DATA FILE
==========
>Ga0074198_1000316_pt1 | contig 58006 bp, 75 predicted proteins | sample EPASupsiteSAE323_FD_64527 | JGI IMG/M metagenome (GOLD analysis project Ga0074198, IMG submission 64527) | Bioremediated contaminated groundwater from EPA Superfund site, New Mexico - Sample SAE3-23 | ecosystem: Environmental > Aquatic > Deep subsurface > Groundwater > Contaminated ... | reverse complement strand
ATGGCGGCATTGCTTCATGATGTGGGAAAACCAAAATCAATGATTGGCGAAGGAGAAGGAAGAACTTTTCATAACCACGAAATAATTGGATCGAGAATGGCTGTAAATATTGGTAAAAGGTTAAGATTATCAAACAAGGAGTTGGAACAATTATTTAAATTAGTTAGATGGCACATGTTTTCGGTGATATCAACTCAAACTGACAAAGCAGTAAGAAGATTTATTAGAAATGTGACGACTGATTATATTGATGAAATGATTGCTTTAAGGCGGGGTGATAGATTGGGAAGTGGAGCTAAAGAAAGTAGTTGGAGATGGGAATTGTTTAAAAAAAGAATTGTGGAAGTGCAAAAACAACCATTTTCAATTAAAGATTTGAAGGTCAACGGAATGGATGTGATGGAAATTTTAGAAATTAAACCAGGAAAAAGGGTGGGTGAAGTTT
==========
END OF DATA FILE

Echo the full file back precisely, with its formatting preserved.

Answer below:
>Ga0074198_1000316_pt1 | contig 58006 bp, 75 predicted proteins | sample EPASupsiteSAE323_FD_64527 | JGI IMG/M metagenome (GOLD analysis project Ga0074198, IMG submission 64527) | Bioremediated contaminated groundwater from EPA Superfund site, New Mexico - Sample SAE3-23 | ecosystem: Environmental > Aquatic > Deep subsurface > Groundwater > Contaminated ... | reverse complement strand
ATGGCGGCATTGCTTCATGATGTGGGAAAACCAAAATCAATGATTGGCGAAGGAGAAGGAAGAACTTTTCATAACCACGAAATAATTGGATCGAGAATGGCTGTAAATATTGGTAAAAGGTTAAGATTATCAAACAAGGAGTTGGAACAATTATTTAAATTAGTTAGATGGCACATGTTTTCGGTGATATCAACTCAAACTGACAAAGCAGTAAGAAGATTTATTAGAAATGTGACGACTGATTATATTGATGAAATGATTGCTTTAAGGCGGGGTGATAGATTGGGAAGTGGAGCTAAAGAAAGTAGTTGGAGATGGGAATTGTTTAAAAAAAGAATTGTGGAAGTGCAAAAACAACCATTTTCAATTAAAGATTTGAAGGTCAACGGAATGGATGTGATGGAAATTTTAGAAATTAAACCAGGAAAAAGGGTGGGTGAAGTTT